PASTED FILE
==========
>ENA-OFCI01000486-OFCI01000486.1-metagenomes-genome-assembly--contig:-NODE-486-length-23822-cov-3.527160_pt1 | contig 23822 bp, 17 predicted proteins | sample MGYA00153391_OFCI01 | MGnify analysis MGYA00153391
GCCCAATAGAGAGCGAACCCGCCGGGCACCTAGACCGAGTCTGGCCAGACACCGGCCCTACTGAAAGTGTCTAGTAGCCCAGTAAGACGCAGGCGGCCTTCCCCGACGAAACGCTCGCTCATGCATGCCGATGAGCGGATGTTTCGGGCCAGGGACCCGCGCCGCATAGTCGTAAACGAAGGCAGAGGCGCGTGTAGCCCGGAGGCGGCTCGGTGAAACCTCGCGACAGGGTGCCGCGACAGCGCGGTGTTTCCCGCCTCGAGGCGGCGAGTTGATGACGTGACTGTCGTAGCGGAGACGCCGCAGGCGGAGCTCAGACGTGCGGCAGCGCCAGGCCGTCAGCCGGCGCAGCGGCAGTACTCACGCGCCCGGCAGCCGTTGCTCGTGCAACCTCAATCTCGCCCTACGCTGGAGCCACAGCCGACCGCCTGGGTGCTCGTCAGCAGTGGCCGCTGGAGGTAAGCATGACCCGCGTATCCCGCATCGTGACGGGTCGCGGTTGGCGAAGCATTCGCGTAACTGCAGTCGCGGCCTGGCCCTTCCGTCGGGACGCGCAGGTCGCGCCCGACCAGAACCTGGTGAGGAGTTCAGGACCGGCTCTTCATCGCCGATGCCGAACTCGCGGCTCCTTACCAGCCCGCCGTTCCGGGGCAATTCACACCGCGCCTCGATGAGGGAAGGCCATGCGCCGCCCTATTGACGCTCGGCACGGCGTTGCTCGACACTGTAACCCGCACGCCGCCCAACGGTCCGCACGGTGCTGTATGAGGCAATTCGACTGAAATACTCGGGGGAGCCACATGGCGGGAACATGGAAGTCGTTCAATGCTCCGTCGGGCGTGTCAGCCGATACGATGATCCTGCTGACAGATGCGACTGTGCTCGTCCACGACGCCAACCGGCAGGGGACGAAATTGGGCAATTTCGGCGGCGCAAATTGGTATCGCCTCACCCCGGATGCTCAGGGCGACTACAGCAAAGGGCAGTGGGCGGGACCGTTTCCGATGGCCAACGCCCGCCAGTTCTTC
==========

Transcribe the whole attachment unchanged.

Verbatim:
>ENA-OFCI01000486-OFCI01000486.1-metagenomes-genome-assembly--contig:-NODE-486-length-23822-cov-3.527160_pt1 | contig 23822 bp, 17 predicted proteins | sample MGYA00153391_OFCI01 | MGnify analysis MGYA00153391
GCCCAATAGAGAGCGAACCCGCCGGGCACCTAGACCGAGTCTGGCCAGACACCGGCCCTACTGAAAGTGTCTAGTAGCCCAGTAAGACGCAGGCGGCCTTCCCCGACGAAACGCTCGCTCATGCATGCCGATGAGCGGATGTTTCGGGCCAGGGACCCGCGCCGCATAGTCGTAAACGAAGGCAGAGGCGCGTGTAGCCCGGAGGCGGCTCGGTGAAACCTCGCGACAGGGTGCCGCGACAGCGCGGTGTTTCCCGCCTCGAGGCGGCGAGTTGATGACGTGACTGTCGTAGCGGAGACGCCGCAGGCGGAGCTCAGACGTGCGGCAGCGCCAGGCCGTCAGCCGGCGCAGCGGCAGTACTCACGCGCCCGGCAGCCGTTGCTCGTGCAACCTCAATCTCGCCCTACGCTGGAGCCACAGCCGACCGCCTGGGTGCTCGTCAGCAGTGGCCGCTGGAGGTAAGCATGACCCGCGTATCCCGCATCGTGACGGGTCGCGGTTGGCGAAGCATTCGCGTAACTGCAGTCGCGGCCTGGCCCTTCCGTCGGGACGCGCAGGTCGCGCCCGACCAGAACCTGGTGAGGAGTTCAGGACCGGCTCTTCATCGCCGATGCCGAACTCGCGGCTCCTTACCAGCCCGCCGTTCCGGGGCAATTCACACCGCGCCTCGATGAGGGAAGGCCATGCGCCGCCCTATTGACGCTCGGCACGGCGTTGCTCGACACTGTAACCCGCACGCCGCCCAACGGTCCGCACGGTGCTGTATGAGGCAATTCGACTGAAATACTCGGGGGAGCCACATGGCGGGAACATGGAAGTCGTTCAATGCTCCGTCGGGCGTGTCAGCCGATACGATGATCCTGCTGACAGATGCGACTGTGCTCGTCCACGACGCCAACCGGCAGGGGACGAAATTGGGCAATTTCGGCGGCGCAAATTGGTATCGCCTCACCCCGGATGCTCAGGGCGACTACAGCAAAGGGCAGTGGGCGGGACCGTTTCCGATGGCCAACGCCCGCCAGTTCTTC